With a pay-per-mile insurance company like Metromile, you can save up to $947 over the course of a year. Learn more about Metromile’s pricing.

If you’re part of the 12 percent of United States adults who have a commute less than 10 minutes long, you may be a great candidate for pay-per-mile insurance.2

Necessary Coverages

While dropping coverage may save you money, it could cost you more money down the line if you get into an accident or have your car stolen, for example. Whether you’re a first responder or not, we recommend full coverage insurance, which includes the following:

  • Property damage coverage: Required in every state except New Hampshire and Virginia, the two states that don’t require auto insurance at all, property damage coverage pays for damages you caused outside of your car.
  • Bodily injury liability coverage: Similarly, bodily injury coverage is required in every state that requires car insurance except New Jersey and Florida. It pays for injuries you cause outside of your vehicle.
  • Uninsured/underinsured motorist coverage (UM/UIM): Imagine someone hit your car and was driving without insurance or without high enough limits to cover your losses. UM/UIM would kick in to make you whole again, covering all of your losses. Some states require UM/UIM, but we recommend it even if it’s not required.
  • Comprehensive coverage: Comprehensive coverage pays for your vehicle’s damages if it’s involved in a natural disaster like a hurricane or hail, auto theft or vandalism. No state requires comprehensive coverage or its sister, collision insurance.
  • Collision coverage: Collision insurance pays for your vehicle damages regardless of fault. It’s most commonly applied when you are at fault, although you can also use it if the other party’s property damage liability limit is lower than your total loss.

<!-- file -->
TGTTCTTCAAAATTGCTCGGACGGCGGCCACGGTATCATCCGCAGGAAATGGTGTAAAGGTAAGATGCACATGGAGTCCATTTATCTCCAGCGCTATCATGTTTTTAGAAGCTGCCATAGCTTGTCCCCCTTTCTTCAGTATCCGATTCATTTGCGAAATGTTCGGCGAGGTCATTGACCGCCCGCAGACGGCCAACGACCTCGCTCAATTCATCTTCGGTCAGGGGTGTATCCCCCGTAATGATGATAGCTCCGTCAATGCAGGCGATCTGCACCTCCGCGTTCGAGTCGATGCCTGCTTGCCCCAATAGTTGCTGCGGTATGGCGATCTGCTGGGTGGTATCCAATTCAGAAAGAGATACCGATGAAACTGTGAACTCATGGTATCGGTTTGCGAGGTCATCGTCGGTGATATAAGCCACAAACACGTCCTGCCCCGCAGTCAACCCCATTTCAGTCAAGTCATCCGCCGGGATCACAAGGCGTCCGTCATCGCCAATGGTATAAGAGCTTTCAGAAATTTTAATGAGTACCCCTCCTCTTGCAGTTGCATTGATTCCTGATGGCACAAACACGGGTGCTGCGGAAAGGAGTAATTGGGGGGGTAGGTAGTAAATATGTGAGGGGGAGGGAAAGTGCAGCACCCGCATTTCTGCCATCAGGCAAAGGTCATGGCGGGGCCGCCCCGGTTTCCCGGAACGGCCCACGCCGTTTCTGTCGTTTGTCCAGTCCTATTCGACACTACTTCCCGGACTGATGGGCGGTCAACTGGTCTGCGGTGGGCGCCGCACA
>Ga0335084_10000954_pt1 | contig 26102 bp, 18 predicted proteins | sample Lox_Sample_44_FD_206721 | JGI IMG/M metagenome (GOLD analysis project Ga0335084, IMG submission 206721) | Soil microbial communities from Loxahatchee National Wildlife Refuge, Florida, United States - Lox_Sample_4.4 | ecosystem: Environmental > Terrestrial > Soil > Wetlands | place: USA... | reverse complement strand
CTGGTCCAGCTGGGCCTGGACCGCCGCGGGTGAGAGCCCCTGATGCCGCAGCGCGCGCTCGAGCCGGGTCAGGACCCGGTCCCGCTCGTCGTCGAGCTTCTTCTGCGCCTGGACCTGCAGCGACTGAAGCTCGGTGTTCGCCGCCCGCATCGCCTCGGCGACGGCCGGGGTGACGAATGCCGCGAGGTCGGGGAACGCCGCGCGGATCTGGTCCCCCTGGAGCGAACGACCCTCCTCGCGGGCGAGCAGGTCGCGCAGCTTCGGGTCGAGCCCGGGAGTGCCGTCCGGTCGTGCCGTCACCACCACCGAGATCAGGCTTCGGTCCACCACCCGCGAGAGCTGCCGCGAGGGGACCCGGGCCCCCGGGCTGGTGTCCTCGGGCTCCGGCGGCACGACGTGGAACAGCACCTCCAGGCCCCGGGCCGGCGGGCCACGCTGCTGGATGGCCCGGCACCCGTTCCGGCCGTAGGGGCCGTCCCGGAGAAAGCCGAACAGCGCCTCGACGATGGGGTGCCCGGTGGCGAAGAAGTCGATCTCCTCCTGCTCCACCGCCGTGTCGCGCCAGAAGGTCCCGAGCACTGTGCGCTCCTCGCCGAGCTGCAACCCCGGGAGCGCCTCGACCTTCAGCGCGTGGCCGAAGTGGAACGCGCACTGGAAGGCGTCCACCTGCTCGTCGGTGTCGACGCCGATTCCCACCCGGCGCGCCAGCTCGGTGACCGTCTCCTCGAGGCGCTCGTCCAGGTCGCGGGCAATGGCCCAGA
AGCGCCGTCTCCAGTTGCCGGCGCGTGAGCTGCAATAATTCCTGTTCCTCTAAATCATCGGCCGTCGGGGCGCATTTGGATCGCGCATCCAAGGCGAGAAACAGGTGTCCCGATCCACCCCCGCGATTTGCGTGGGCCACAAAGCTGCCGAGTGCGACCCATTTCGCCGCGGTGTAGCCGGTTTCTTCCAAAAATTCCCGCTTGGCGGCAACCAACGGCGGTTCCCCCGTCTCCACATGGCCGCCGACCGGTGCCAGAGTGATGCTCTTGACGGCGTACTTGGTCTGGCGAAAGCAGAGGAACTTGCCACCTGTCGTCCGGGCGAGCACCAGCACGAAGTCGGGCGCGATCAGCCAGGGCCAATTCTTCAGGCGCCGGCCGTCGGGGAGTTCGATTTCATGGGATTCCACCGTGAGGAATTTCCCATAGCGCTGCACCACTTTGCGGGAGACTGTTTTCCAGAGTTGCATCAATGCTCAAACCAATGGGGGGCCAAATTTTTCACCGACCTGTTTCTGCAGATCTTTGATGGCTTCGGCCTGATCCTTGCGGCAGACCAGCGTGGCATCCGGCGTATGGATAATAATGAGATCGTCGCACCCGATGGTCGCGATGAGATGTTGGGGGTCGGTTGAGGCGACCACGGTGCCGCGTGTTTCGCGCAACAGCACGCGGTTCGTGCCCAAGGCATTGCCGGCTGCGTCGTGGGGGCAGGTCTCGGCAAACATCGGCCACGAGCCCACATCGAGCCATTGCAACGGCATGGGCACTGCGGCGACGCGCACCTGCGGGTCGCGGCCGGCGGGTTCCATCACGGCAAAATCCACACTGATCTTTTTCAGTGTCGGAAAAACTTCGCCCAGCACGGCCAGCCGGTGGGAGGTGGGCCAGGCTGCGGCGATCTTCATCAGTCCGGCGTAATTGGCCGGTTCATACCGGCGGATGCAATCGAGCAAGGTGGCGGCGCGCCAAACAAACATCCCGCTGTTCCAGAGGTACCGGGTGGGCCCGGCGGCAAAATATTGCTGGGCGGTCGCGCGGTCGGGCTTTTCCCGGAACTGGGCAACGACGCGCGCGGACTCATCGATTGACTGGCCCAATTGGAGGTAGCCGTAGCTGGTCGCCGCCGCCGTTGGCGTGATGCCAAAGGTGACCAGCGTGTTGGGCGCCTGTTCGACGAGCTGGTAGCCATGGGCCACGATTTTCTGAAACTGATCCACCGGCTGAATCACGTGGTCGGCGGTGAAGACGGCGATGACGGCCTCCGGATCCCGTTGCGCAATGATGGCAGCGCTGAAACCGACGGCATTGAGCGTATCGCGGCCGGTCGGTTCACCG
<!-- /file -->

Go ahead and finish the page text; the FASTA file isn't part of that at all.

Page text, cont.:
• Personal injury protection (PIP) or medical payments coverage (MedPay): Depending on which fault system your state has, PIP or MedPay would cover you and your passengers’ injuries. PIP also covers lost wages and childcare costs.


While we wish more companies offered discounts to first responders, you can still find quality auto insurance that you can afford with the tips above. Learn more in our FAQ section below.

Frequently Asked Questions

Can first responders get USAA?

First responders can only get USAA if they are also current or former military members or qualify due to a familial relationship. Being a first responder on its own will not meet USAA’s eligibility requirements.

What qualifies as a car insurance discount for first responders?

Typically, to qualify for a car insurance discount for first responders, you have to be a current or former full-time firefighter, police officer, EMT or paramedic. Some companies that offer first responder occupational discounts include:

  • American Family
  • Country Financial
  • Liberty Mutual
  • Mercury
  • National General


  1. 2019/2020 Auto Insurance Database Report. National Association of Insurance Commissioners. (2023, Jan).

  2. Travel Time to Work in the United States: 2019. American Community Survey Reports. (2021, Mar).